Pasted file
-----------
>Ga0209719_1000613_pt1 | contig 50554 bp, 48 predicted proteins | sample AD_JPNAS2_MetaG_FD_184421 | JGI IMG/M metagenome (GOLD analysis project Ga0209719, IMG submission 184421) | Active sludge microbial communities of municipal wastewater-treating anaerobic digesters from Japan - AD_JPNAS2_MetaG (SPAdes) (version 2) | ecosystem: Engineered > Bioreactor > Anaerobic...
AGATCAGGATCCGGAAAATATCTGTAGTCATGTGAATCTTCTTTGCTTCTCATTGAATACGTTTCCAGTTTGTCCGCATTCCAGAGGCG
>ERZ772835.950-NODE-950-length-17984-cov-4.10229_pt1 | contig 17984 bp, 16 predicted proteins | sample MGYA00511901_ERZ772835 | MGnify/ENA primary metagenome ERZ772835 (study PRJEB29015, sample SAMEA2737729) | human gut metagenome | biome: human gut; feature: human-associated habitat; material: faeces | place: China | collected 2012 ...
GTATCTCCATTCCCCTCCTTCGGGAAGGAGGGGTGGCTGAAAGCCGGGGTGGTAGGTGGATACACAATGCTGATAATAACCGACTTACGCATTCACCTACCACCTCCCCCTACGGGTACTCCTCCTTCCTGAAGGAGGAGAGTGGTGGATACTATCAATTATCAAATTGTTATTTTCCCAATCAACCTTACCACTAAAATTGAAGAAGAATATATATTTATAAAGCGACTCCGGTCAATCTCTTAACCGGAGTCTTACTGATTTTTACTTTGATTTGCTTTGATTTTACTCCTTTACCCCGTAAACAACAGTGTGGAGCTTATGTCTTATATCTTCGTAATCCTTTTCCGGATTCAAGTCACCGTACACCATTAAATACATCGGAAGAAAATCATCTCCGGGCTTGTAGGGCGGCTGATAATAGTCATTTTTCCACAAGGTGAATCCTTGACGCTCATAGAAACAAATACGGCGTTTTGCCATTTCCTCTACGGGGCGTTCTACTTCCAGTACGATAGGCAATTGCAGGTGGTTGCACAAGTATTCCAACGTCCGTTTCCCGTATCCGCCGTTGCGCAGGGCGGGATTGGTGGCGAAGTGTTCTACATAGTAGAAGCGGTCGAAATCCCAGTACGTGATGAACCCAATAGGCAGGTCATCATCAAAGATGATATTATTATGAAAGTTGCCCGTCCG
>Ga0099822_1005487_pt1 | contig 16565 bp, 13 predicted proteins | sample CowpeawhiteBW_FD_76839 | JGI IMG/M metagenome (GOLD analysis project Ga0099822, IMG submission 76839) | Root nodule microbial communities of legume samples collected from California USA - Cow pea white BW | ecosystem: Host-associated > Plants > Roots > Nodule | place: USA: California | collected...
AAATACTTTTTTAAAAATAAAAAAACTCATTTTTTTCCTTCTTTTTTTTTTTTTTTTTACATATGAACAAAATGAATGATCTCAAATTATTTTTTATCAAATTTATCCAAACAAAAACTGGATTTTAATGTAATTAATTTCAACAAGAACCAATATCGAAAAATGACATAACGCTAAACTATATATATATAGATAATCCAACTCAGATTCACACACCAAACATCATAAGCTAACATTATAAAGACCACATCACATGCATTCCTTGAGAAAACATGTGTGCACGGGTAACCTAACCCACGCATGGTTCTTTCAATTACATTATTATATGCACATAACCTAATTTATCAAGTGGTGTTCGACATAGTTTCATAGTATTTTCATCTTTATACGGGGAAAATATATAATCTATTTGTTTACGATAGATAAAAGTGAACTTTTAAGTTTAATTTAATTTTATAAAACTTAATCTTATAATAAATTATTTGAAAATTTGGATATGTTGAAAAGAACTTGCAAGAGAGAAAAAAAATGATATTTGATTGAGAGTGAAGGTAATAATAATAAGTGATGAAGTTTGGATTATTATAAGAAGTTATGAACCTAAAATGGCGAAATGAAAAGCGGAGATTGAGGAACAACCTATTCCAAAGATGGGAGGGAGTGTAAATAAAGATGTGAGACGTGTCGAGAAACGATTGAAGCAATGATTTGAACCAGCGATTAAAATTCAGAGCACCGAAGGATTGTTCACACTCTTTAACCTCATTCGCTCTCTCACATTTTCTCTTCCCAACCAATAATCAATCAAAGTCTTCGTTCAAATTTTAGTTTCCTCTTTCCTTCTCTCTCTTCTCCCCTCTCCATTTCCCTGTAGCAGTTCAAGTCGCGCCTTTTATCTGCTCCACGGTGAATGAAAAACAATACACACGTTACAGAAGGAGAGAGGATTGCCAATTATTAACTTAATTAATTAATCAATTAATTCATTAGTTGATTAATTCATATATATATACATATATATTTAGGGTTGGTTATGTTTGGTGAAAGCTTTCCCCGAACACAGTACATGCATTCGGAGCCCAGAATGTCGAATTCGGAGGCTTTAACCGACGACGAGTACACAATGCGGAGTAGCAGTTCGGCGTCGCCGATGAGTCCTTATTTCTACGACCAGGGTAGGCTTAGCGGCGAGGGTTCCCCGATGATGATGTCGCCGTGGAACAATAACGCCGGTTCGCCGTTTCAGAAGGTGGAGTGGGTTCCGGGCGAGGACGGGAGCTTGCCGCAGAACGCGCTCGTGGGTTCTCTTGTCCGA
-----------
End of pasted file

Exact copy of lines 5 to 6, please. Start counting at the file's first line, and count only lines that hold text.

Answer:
>Ga0099822_1005487_pt1 | contig 16565 bp, 13 predicted proteins | sample CowpeawhiteBW_FD_76839 | JGI IMG/M metagenome (GOLD analysis project Ga0099822, IMG submission 76839) | Root nodule microbial communities of legume samples collected from California USA - Cow pea white BW | ecosystem: Host-associated > Plants > Roots > Nodule | place: USA: California | collected...
AAATACTTTTTTAAAAATAAAAAAACTCATTTTTTTCCTTCTTTTTTTTTTTTTTTTTACATATGAACAAAATGAATGATCTCAAATTATTTTTTATCAAATTTATCCAAACAAAAACTGGATTTTAATGTAATTAATTTCAACAAGAACCAATATCGAAAAATGACATAACGCTAAACTATATATATATAGATAATCCAACTCAGATTCACACACCAAACATCATAAGCTAACATTATAAAGACCACATCACATGCATTCCTTGAGAAAACATGTGTGCACGGGTAACCTAACCCACGCATGGTTCTTTCAATTACATTATTATATGCACATAACCTAATTTATCAAGTGGTGTTCGACATAGTTTCATAGTATTTTCATCTTTATACGGGGAAAATATATAATCTATTTGTTTACGATAGATAAAAGTGAACTTTTAAGTTTAATTTAATTTTATAAAACTTAATCTTATAATAAATTATTTGAAAATTTGGATATGTTGAAAAGAACTTGCAAGAGAGAAAAAAAATGATATTTGATTGAGAGTGAAGGTAATAATAATAAGTGATGAAGTTTGGATTATTATAAGAAGTTATGAACCTAAAATGGCGAAATGAAAAGCGGAGATTGAGGAACAACCTATTCCAAAGATGGGAGGGAGTGTAAATAAAGATGTGAGACGTGTCGAGAAACGATTGAAGCAATGATTTGAACCAGCGATTAAAATTCAGAGCACCGAAGGATTGTTCACACTCTTTAACCTCATTCGCTCTCTCACATTTTCTCTTCCCAACCAATAATCAATCAAAGTCTTCGTTCAAATTTTAGTTTCCTCTTTCCTTCTCTCTCTTCTCCCCTCTCCATTTCCCTGTAGCAGTTCAAGTCGCGCCTTTTATCTGCTCCACGGTGAATGAAAAACAATACACACGTTACAGAAGGAGAGAGGATTGCCAATTATTAACTTAATTAATTAATCAATTAATTCATTAGTTGATTAATTCATATATATATACATATATATTTAGGGTTGGTTATGTTTGGTGAAAGCTTTCCCCGAACACAGTACATGCATTCGGAGCCCAGAATGTCGAATTCGGAGGCTTTAACCGACGACGAGTACACAATGCGGAGTAGCAGTTCGGCGTCGCCGATGAGTCCTTATTTCTACGACCAGGGTAGGCTTAGCGGCGAGGGTTCCCCGATGATGATGTCGCCGTGGAACAATAACGCCGGTTCGCCGTTTCAGAAGGTGGAGTGGGTTCCGGGCGAGGACGGGAGCTTGCCGCAGAACGCGCTCGTGGGTTCTCTTGTCCGA